According to Christian teachings, Saint Andrew was one of Jesus Christ’s twelve disciples. He and his brother, Simon Peter (today venerated as the first Pope of the Roman Catholic Church) were fishermen in Galilee, now modern-day Israel, when they met Jesus Christ and became his first disciples. Like Jesus, he was ultimately martyred for his beliefs, but Andrew is said to have refused a T-shape cross, deeming himself unworthy to be crucified in the same manner as Jesus Christ. Instead, he was nailed upon an X-shaped cross on 30 November 60AD in Greece, and thus the diagonal cross of the saltire was adopted as his symbol, and the last day in November designated his saint day.
Sometime after his death, a few of his relics arrived in Scotland, including a kneecap, arm and finger bone. There are many versions of this tale, but in one religious fable, Saint Rule was instructed by an angel to take some of Saint Andrew’s relics and go west by ship; wherever he would be shipwrecked, Saint Rule was to establish a church. Indeed, Saint Rule’s ship was driven ashore into the small coastal village of Kilrymont, which was eventually renamed St. Andrews and became an important pilgrimage site for Christians.
St. Andrews Cathedral was built to house the reliquary in 1318, but both the cathedral and the relics were destroyed in the Scottish Reformation. In order to make up for this loss, the Archbishop of Amalfi generously gifted a piece of Saint Andrew’s shoulder blade, so that a piece of the saint would remain forever in Scotland.
Known for his generous and cooperative spirit, St. Andrew remains the patron saint of fishermen, fishmongers, singers and pregnant woman, and is said to offer protection against sore throats and gout.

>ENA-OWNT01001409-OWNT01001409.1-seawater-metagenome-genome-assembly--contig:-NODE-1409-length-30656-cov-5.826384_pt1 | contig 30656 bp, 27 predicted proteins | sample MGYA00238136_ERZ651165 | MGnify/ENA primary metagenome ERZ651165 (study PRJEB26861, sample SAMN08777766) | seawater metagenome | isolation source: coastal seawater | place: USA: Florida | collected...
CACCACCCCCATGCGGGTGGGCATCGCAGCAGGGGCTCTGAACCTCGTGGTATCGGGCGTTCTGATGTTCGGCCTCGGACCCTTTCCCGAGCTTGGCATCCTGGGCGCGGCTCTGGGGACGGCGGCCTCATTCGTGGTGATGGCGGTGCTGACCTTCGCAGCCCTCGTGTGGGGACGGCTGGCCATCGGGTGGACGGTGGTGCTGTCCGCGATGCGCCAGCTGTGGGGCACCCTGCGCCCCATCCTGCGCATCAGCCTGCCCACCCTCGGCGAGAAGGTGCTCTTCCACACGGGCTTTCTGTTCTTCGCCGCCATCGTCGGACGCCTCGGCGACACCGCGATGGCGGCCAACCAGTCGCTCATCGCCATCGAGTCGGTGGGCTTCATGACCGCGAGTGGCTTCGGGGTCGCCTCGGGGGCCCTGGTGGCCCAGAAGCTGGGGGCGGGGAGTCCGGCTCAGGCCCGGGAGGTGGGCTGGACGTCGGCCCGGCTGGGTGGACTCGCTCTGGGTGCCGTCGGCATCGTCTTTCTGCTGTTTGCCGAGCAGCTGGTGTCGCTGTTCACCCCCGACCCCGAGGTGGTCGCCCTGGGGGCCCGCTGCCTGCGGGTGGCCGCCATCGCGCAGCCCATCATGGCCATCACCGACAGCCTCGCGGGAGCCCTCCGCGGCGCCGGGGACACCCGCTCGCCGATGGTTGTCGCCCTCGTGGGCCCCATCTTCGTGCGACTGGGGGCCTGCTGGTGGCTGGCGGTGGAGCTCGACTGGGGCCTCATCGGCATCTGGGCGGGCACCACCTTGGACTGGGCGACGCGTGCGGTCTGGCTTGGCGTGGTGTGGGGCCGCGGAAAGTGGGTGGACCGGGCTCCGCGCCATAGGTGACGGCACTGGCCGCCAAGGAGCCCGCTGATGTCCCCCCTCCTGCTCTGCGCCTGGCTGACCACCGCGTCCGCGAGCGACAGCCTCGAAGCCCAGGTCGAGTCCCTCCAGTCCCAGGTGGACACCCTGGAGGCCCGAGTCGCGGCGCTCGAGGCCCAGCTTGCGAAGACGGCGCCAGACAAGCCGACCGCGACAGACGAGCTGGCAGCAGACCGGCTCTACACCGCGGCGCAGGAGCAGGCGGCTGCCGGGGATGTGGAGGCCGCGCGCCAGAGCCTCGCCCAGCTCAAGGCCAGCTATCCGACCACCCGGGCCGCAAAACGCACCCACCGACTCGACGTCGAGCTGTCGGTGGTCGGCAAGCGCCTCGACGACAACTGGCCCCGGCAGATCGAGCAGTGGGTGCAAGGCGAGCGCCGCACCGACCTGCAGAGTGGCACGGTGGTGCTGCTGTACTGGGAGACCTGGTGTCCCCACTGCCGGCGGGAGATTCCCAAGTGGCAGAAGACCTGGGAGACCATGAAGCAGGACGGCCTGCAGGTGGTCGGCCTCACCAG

Ironically, Scotland’s patron saint probably never set foot on its shores whilst he was alive, but the Scots have been feasting and partying in his honour since 1000 AD. In 1320, when Scotland was declared an independent nation by the Declaration of Arbroath, he became the new nation’s official patron saint.
It wasn’t until the 18th century, however, that Saint Andrew’s Day began to be celebrated as an annual event. The tradition actually started overseas in the United States, when a group of wealthy Scottish immigrants in Charleston, South Carolina, wishing to reconnect with their Scottish roots and promote Saint Andrew’s philanthropic ideals, set up the St. Andrew’s Society of Charleston in 1729. Not only did they begin the tradition of celebrating on 30 November, they became famous in the area for their protection of widows and orphans, and similar Scottish societies were soon established across United States.
Never one to pass up an opportunity for a good shindig, Scotland wasn’t far behind their American kin. Today Saint Andrews Day is an official bank holiday in the motherland, and is usually feted across the country with a grand celebration of Scottish culture, featuring traditional recitations, cuisine and, of course, a rollicking ceilidh.
Different regions of Scotland will have specific events and traditions commemorating Saint Andrews. For instance, in East Lothian, the annual Saltire Festival focuses on Scotland’s rich heritage in the arts and sport, with a 10K night run, golfing tournament, crafting workshops, and traditional music performances.
Meanwhile, Glasgow hosts a spectacular torchlight procession through the city’s West End, with all proceeds going to charity as a homage to Saint Andrew’s generosity. Towards the north, the Oban Winter Festival is another annual community affair that celebrates Scottish culture on Saint Andrew’s feast day, with a whisky festival, haggis tastings, and performers singing traditional Gaelic and Scots tunes.
And so, wherever you are in the world, raise a glass this 30 November to good ol’ Saint Andrew, and to the richness and generosity of Scottish culture everywhere.
If you’re thinking of visiting Scotland, check out our guide to the best things to do in Edinburgh.